The day of reckoning had arrived, there was no turning back now. News of the repeat of the famous fixture had spread, and the stands were packed with spectators. DDS looked nervous under the spotlight of so many eyes, they knew they had a lot to live up to. TW Services looked completely calm and confident.
The inclement weather reflected the mood of the DDS players, it was biting cold with forty miles per hour winds. Sleet and rain stung the exposed skin.
The players stepped out onto the pitch, and TW Services won the toss. They chose to play with the wind for the first half, and the centre kick was theirs. Immediately, TW Services were all over DDS. They took complete control of the game, dictating it’s every ebb and flow. DDS would not be disheartened, with gritty determination they scrambled to hold things at 0-0. Twenty-five minutes in, signs of desperation were setting in, and TW Service conceded a free-kick from 45 yards out.
Tom Horne stepped up to take the free kick. He sent a swinging cross into the box, but the wind took hold of it and pushed it past the keeper into the net. It was a very lucky goal, that in no way reflected the ability of the player. But the insurmountable pressure had been relieved, and TW Services took the lead.
It seemed this was the beginning of the end, DDS seemed to have no answer for TW Services, and 10 minutes later they claimed their second goal. TW Services looked unbeatable, DDS seemed to have no answer for their speed and agility. DDS were not deterred, and with thirty seconds left in the first half, Mark Kemp managed to get himself on the end of a corner kick for a scrappy conciliation goal.
TW services jogged off the pitch in good spirits; nobody at this point would have predicted anything but a TW Services victory. Spencer Ray was even heard on the side-line promising his youngest son that he could come on and play only when they “were four of five goals up”.
Paul Downer, one of the only remaining squad from the original victory, recognised that they were staring defeat in the face – but he was not afraid. He took it upon
himself to rally his troops, and convinced his team that it was possible. A new leaf of life was instilled into the players, and the team that was sent back onto the pitch were testament to the Downfast team of old.
Tactical changes were made, Mark Kemp, was pulled back into defence from the midfield along with Dan Pettman who had been playing in a forward position for the first half. Paul Downer now sat at the front as a sole striker, surrounded by the TW Services defence. Moreover, it was DDS who now had the advantage of the wind.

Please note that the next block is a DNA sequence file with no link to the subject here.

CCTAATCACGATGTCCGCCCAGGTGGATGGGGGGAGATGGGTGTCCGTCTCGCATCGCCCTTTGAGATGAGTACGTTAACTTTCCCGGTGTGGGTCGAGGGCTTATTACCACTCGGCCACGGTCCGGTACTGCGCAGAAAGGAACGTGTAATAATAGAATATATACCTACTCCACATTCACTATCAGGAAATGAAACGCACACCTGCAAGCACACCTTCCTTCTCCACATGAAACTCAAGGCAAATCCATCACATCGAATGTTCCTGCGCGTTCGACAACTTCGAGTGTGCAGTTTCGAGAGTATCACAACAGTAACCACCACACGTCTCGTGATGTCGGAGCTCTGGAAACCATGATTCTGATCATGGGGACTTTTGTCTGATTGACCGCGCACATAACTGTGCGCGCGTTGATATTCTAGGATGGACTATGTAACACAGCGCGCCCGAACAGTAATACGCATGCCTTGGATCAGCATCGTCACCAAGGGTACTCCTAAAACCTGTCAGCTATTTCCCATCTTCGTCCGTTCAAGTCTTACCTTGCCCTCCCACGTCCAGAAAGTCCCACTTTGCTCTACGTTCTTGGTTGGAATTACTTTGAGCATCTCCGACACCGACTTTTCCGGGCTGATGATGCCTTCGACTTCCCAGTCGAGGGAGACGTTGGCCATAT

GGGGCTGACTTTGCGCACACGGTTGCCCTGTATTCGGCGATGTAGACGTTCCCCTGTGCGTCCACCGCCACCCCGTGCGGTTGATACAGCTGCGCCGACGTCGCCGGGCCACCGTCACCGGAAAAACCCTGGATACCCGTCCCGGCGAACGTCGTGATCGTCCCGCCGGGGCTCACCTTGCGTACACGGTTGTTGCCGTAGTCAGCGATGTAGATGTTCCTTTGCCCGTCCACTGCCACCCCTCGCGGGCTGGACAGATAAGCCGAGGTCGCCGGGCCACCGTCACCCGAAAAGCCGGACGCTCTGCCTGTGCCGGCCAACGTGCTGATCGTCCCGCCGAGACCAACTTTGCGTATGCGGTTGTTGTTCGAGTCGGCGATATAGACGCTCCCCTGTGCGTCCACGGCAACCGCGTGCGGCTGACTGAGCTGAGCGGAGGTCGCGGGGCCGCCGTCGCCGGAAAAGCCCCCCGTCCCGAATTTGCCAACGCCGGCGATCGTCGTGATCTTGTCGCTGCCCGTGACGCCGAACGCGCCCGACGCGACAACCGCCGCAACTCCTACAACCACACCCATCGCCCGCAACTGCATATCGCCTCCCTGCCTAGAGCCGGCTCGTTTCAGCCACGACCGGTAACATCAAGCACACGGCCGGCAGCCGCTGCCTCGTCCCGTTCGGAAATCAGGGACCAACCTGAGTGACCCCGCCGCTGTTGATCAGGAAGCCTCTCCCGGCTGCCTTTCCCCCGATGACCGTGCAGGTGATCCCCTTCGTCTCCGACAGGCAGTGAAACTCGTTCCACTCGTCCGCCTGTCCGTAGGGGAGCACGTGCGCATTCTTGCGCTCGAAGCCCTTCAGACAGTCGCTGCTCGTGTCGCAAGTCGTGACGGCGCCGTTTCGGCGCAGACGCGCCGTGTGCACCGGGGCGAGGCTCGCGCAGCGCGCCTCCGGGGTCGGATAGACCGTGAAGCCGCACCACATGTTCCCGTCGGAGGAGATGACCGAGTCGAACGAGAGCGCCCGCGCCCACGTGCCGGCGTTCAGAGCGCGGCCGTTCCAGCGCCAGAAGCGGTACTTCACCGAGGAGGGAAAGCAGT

The whistle for the second half blew, and DDS set off with such intensity that TW Services did not know what hit them. As TW Services tried to cling on to the lead, they started using some questionable tackles, and soon DDS were awarded a free kick in a promising position. Paul Downer hit a free kick that was completely unstoppable, the ball sailed round the defensive wall like a homing missile straight into the top corner. The game was tied at 2-2.
The signs of pressure were now beginning to show for TW Services. DDS may have fielded an older squad, but there were rough demolition operatives who were used to exposure to the harshest elements of the great outdoors. The majority of the TW Services squad came from the heated office, and didn’t even know weather like this existed. The unrelenting offensive pressure combined with the biting cold soon had TW Services losing composure. DDS played as one team, but TW services were eleven individuals.
Twenty minutes into the second half, a penetrating cross was fed over the top of the TW Services defence. Despite the TW Services defence being all over him, Paul Downer sprinted onto the end of the cross, chested the ball down and volleyed the ball into the top corner.
The lead was DDS’s, and at the point there was no stopping them. TW Services looked in state of shock. They tried to regroup and mount a challenge once again but at this point DDS were just toying with them. With 10 minutes left to play, Paul Downer decided that enough was enough and it was time to finish them. He intercepted a free-kick in the opponents half, dribbled it around the keeper and tapped it into the bottom corner with just enough pace to cross the line.
The final whistle blew signifying a 4-2 victory for DDS.